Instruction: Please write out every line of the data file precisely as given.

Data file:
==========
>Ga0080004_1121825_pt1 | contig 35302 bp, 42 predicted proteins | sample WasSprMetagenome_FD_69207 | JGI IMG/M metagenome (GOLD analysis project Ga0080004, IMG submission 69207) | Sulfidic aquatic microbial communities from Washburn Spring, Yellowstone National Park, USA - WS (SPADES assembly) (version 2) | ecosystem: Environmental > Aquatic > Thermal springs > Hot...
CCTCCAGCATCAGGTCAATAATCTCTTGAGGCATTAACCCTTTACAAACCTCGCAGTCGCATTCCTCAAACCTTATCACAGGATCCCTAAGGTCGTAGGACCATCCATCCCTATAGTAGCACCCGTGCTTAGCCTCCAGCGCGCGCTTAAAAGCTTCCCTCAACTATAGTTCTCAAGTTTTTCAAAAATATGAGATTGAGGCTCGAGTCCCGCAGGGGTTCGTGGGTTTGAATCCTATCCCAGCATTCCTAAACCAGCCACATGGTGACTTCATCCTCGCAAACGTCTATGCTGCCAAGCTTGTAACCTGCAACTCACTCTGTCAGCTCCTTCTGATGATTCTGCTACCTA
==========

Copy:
>Ga0080004_1121825_pt1 | contig 35302 bp, 42 predicted proteins | sample WasSprMetagenome_FD_69207 | JGI IMG/M metagenome (GOLD analysis project Ga0080004, IMG submission 69207) | Sulfidic aquatic microbial communities from Washburn Spring, Yellowstone National Park, USA - WS (SPADES assembly) (version 2) | ecosystem: Environmental > Aquatic > Thermal springs > Hot...
CCTCCAGCATCAGGTCAATAATCTCTTGAGGCATTAACCCTTTACAAACCTCGCAGTCGCATTCCTCAAACCTTATCACAGGATCCCTAAGGTCGTAGGACCATCCATCCCTATAGTAGCACCCGTGCTTAGCCTCCAGCGCGCGCTTAAAAGCTTCCCTCAACTATAGTTCTCAAGTTTTTCAAAAATATGAGATTGAGGCTCGAGTCCCGCAGGGGTTCGTGGGTTTGAATCCTATCCCAGCATTCCTAAACCAGCCACATGGTGACTTCATCCTCGCAAACGTCTATGCTGCCAAGCTTGTAACCTGCAACTCACTCTGTCAGCTCCTTCTGATGATTCTGCTACCTA